Wednesday, 26 May 2010

WORK: Exhibition at HIVE 
Here is the information and poster advertising the exhibition that I will soon be taking part in.
 Fine Art MA students from MMU will be exhibiting their mid semester work at the HIVE from 21st until
25th May.
Opening May 21st 6-8 pm
the beginning of their course these artists have been invested in a
close and deconstructive scrunity of their respective mediums. These
include painting, photography, sculpture, printing, drawing, video.
Frances Blythe, Maire Byrne-Gascon, Clara Casian, Tiago Duarte, Evi
Grigoropoulou, Judith Hill, Victoria Mykytiuk, Jo McGonigal, Pitikasem
Nilavongse, Sarah Redfern, Eileen O Rourke, Hannah Wiles 
Monotony (Series 3)
Continuing with the Monotony Series I worked on the railings that surround All Saints Park. This series has been attempting to address the homogenising forces that result in identical street furniture, paving and railings being implemented in our cities. If we continue with this strategy I would suggest that we are headed for a very bland and boring urban environment indeed. This is not to say that the corporate powers that be should start a production line of bins that are each slightly different. I am not interested in difference for its own sake. It is about recognising the richness that comes organically with heterogeneity, history, culture and ecology.

I cut each of the 210 letters out individually and I like the idea that no two letters will therefore be exactly the same. I returned to the park a few days after I had put the letters up to find that somebody had removed the 'MONO' part of each word, leaving the name 'TONY' repeated around the park. I would like to think that this was carried out by a Tony or somebody who is rather taken by somebody called Tony. Either way, I love the element of interaction that this has introduced to my work.
Manchester's Vacant Space Consultation
I was contacted by Manchester Creative Collective (MCC) and asked if I would take part in Manchester's vacant place consultation. As part of the Manchester Beacon for Public Engagement, Manchester Creative Collective (MCC) in collaboration with MMU and the Manchester Architecture & Design Festival, have been commissioned to undertake a consultation project to investigate the current use of space in Manchester.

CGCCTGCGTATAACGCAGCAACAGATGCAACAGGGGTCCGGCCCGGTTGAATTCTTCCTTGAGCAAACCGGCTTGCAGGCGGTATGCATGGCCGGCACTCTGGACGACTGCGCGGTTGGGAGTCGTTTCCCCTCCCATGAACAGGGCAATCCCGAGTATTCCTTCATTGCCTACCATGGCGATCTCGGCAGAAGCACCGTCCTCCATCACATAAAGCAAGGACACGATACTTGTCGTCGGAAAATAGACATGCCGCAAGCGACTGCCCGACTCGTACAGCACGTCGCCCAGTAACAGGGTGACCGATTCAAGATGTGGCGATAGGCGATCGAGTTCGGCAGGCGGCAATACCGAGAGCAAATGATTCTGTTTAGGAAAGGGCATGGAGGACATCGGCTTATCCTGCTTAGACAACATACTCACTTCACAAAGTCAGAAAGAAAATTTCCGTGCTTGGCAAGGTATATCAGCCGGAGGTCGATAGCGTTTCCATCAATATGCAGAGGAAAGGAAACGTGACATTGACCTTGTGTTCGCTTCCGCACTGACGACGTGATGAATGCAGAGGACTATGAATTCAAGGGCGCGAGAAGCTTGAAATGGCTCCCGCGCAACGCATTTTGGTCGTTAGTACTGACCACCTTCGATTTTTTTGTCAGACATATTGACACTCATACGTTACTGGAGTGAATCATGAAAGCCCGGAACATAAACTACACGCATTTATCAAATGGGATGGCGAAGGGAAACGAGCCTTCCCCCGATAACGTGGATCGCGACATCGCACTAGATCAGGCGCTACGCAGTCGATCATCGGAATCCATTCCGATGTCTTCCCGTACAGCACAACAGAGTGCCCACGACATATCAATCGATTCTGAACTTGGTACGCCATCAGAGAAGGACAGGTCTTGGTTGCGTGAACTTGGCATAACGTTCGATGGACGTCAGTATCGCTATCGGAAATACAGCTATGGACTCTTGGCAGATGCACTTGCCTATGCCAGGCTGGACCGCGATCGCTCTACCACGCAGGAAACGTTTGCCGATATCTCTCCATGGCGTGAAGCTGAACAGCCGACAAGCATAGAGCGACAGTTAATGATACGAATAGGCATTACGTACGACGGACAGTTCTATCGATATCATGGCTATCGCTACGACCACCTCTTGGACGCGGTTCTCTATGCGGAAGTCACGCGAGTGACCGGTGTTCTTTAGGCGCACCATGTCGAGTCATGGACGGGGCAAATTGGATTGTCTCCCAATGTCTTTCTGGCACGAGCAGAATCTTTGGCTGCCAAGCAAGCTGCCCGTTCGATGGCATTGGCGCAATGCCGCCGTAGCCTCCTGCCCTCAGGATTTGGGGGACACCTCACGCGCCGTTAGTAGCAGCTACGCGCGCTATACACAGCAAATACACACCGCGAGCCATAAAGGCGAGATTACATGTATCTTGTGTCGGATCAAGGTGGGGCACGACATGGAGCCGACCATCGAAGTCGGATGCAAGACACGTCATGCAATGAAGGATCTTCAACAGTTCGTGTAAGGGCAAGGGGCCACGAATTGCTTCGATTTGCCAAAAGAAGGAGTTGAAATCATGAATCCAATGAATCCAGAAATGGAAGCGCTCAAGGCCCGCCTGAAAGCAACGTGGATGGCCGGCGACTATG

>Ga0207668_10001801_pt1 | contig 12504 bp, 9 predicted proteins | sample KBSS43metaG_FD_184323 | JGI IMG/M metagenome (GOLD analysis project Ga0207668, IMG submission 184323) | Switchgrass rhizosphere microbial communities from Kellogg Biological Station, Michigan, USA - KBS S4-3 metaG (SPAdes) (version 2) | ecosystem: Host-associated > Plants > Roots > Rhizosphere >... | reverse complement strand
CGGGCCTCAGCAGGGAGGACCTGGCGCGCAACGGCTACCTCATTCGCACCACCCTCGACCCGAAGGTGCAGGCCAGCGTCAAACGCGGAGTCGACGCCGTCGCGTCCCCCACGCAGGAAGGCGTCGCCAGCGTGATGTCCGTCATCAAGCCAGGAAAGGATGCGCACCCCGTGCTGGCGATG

They required one person from each of the core groups: public sector; development; academia, architecture/design; creative; and community to take part in speakeasy-style conversations around vacant space and place making. Due to my interest in such topics I was asked to represent the creative group.  Their key aim is to understand the barriers to using vacant buildings and to find out what community groups can do to contribute to place making.

The discussion took place in a shipping container in Piccadilly Gardens as part of Future Everything. It was fascinating to talk to people from other disciplines and gain their perspective on the subject. I'm not sure that we really came up with any  answers as such but it was a healthy discussion that I feel could have gone on for much longer then an hour.

The conversation was recorded and will be stored in an open-data audio-visual archive for Manchester, with the data collected being used to highlight the key issues. A blog is going to be set  up to keep everyone up-to-date with the progress of the project. I will post the link as soon as it has been set up by MCC.

Monotony (Series 2)
Continuing with the work I started on the theme of 'Monotony', I have completed a second piece of work which spells out the word Monotony on twenty-four separate bins that all follow each other consecutively down Oxford Road. As you can see all the bins used follow the same standardised design and there are hundreds of these bins all over Manchester.

I have used Photoshop to collage all twenty-four bins onto one page. I felt that this was necessary due to the fact that when you apply for opportunities they often require that you submit up to only 3 images of your work. There is noway therefore that I would be able to submit this piece of work as it comprises of twenty-four different images.

This is the first time I have learned to do this with my images and I am pleased with the result. I am however wary about losing the form of  the work as there is something nice about the images being printed out individually as A5 photographs. I am also interested in seeing the images as one continuous line that you have to scroll across to see.

Place Beyond Place